Sunday, April 3, 2011

The Grim Reality of Afghan Children

Recently, the United Nations Human Rights Council in its 16th session has given a full day to discuss and find out the root cause of problems surrounded the children living or working on the streets.

The children are today under extreme stress of poverty and vulnerability. Everywhere we only find kids running on the streets selling hand stuffs or cleaning the cars to feed their families.

Today many children living in urban slums end up working on the streets. More recently, the NATO and U.S. led military operations in the some parts of the country have caused more casualties most of whom were children and increased in the number of orphan children in Afghanistan.

According to the human rights studies, each street child has rights to be protected from harassment, torture and humiliating treatment and access to healthcare and education like any other children. Naturally, they are more vulnerable than children protected by parents or extended families.

In fact, street children are more likely to be targeted in conflict and are less capable of defending their rights. Basically, they are continuingly ignored of their fundamental rights and protection especially in countries like Afghanistan.

Most probably, the police and other childcare protection organization generally come in contact with street children only in front of media or when they are raped, killed, tortured and forcefully married or they are involved in any criminal activities, either as victims or suspects. Rather than, there is no specific action taken before it appears on the ground. Surrounded in such situations, the children may be spoiled to delinquency, vagrancy or begging, drug abuse, sexual harassment or exploitation, torture, child trafficking and child labor. Mostly, the police intervention is not part of preventive strategy but a reaction to criminal behavior.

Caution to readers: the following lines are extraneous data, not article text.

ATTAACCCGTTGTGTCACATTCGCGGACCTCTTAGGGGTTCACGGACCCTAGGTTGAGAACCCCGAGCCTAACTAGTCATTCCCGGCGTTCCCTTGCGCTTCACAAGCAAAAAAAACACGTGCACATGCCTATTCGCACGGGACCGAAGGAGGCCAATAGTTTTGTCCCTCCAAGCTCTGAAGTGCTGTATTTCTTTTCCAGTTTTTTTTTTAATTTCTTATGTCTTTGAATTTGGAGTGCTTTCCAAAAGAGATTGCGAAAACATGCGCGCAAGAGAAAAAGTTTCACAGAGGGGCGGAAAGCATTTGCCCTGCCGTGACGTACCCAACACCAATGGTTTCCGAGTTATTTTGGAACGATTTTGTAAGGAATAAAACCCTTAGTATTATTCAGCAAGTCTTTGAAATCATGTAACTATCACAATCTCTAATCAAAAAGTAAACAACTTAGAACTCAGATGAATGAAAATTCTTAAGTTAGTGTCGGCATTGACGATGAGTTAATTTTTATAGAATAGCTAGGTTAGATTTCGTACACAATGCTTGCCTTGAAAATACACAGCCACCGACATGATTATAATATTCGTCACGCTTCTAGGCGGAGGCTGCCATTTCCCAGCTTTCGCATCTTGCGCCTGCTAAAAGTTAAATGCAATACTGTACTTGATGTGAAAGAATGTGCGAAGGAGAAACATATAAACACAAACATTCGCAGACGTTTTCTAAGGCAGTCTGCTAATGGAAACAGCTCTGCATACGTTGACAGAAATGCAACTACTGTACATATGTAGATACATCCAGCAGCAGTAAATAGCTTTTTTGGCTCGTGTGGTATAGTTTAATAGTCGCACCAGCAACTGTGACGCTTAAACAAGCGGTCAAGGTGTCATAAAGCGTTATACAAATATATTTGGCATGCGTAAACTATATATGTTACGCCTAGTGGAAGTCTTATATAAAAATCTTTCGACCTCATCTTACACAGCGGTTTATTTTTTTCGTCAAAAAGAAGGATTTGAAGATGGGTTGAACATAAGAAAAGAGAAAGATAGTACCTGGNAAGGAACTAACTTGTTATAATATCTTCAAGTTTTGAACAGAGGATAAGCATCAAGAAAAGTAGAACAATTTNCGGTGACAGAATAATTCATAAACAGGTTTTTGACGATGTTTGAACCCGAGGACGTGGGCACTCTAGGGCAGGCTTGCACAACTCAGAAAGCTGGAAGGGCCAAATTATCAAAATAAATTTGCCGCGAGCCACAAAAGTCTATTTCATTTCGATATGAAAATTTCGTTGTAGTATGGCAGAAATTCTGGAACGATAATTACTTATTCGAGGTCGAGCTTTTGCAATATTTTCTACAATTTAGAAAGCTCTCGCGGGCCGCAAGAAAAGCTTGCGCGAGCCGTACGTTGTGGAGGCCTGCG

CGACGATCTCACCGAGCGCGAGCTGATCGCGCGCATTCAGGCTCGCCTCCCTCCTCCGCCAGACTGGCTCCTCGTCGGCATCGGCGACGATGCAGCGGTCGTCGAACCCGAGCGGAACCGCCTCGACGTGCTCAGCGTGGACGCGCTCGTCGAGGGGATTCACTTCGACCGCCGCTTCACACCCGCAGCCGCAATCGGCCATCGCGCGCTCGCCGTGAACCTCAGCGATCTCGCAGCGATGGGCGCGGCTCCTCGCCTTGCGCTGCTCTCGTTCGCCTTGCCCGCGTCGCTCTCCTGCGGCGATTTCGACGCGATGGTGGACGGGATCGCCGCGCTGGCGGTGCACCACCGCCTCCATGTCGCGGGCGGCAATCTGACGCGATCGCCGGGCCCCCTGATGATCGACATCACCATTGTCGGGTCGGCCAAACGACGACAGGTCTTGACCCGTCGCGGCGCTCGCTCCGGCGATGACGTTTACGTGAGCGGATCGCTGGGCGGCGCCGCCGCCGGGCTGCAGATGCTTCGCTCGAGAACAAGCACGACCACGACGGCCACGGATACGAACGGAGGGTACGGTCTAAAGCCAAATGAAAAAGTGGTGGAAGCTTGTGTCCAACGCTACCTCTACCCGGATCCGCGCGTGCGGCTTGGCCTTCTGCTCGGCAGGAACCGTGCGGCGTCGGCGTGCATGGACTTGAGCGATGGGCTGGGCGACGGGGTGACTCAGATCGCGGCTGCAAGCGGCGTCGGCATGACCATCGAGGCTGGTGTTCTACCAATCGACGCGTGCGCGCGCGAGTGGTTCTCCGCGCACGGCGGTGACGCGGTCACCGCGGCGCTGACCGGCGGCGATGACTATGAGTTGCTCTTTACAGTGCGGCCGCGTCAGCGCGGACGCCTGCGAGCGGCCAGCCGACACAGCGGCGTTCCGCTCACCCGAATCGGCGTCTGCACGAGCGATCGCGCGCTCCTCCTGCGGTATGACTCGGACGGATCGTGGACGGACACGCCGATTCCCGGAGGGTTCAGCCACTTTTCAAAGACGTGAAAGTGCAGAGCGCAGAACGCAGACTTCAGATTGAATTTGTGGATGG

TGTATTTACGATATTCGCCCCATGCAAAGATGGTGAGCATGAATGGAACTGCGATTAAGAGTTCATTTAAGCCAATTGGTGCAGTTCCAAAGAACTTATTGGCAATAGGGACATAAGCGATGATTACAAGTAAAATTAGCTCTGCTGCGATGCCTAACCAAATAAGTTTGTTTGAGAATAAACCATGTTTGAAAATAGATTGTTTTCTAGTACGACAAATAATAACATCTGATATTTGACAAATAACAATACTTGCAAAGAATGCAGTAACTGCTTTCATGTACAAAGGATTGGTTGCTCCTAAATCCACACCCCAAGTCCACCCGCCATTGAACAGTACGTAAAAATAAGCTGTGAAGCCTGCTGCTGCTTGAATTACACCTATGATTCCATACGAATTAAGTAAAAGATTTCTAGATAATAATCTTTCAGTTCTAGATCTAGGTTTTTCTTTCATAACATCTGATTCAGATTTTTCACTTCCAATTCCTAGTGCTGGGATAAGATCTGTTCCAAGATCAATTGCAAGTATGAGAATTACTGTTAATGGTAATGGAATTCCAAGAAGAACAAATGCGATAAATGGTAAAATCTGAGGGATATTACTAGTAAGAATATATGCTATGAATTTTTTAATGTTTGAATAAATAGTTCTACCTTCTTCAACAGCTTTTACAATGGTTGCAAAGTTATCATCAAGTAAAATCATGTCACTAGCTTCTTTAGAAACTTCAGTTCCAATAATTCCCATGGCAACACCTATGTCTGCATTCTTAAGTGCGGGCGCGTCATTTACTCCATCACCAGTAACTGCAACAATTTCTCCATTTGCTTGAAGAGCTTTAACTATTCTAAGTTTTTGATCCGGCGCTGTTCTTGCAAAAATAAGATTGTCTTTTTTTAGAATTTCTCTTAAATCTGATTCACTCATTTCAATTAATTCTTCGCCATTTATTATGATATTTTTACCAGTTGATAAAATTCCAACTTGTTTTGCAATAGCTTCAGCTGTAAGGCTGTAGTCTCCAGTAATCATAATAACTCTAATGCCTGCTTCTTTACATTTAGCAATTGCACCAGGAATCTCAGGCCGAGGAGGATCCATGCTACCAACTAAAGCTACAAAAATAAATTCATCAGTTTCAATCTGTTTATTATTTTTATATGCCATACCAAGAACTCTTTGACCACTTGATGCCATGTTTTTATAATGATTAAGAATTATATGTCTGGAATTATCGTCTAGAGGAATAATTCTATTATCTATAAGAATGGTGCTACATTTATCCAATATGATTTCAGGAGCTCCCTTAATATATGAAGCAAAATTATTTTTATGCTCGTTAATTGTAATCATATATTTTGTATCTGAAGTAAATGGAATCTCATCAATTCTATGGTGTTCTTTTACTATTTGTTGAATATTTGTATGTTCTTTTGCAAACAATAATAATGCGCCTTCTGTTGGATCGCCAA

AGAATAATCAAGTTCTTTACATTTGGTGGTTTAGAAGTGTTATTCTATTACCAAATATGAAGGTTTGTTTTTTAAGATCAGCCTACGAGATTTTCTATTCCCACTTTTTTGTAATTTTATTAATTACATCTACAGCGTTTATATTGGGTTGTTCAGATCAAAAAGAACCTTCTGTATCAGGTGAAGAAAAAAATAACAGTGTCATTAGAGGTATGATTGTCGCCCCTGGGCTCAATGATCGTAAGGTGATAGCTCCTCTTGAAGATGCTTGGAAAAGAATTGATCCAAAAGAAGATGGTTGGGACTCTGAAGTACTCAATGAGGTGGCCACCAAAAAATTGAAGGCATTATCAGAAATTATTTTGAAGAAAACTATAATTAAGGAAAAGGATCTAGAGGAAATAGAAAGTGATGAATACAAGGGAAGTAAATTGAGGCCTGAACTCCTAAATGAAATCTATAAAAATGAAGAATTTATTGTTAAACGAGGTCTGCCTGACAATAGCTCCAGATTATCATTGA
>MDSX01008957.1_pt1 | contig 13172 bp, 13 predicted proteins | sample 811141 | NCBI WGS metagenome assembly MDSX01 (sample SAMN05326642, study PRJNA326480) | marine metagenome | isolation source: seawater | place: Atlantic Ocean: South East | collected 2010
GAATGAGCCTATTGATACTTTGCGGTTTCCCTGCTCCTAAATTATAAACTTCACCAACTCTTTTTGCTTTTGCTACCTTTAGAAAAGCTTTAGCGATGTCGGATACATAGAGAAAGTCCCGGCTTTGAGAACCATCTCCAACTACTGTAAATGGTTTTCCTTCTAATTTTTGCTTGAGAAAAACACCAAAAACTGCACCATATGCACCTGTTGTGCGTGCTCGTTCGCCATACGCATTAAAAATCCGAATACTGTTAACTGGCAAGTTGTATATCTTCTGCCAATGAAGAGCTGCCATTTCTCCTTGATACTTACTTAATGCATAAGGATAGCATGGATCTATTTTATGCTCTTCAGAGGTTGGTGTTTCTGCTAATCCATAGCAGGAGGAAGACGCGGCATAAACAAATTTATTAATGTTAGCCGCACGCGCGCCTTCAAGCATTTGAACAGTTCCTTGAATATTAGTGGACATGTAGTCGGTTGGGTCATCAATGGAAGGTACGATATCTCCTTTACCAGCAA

In most of the under developing countries like Afghanistan, the street children are very likely to be recruited into terrorism and live a short live than children who are nourished by their parents or extended families.

How street children are perceived by the police, public and government plays a crucial role in shaping the force’s response. An ordinary policemen or public including government only sees a street child as a problem and violator of the law rather than the victims of those unhealthy and cruel circumstances that made him a street child or the violator of law and atmosphere. The situation is further compounded by a lack of awareness and sensitization as well as the inadequacy of legal safeguards for children.

Perceiving the children’s sever vulnerabilities, there is an urgent need to develop a holistic approach to child protection. However, numerous factors are hampering the creation of an environment that ensures the best interests of the child. The main challenges in this regard are an inadequate legislative framework, discriminatory law, particularly those related to a girl’s age of majority and undecided matters such as the age of criminal responsibility.

Additionally, terrorism and other security issues are eating away at our already limited resources in the country, while there is often a lack of sensitization among people involved in the welfare and rehabilitation of children. Limited access to education further complicates and worsens the situation.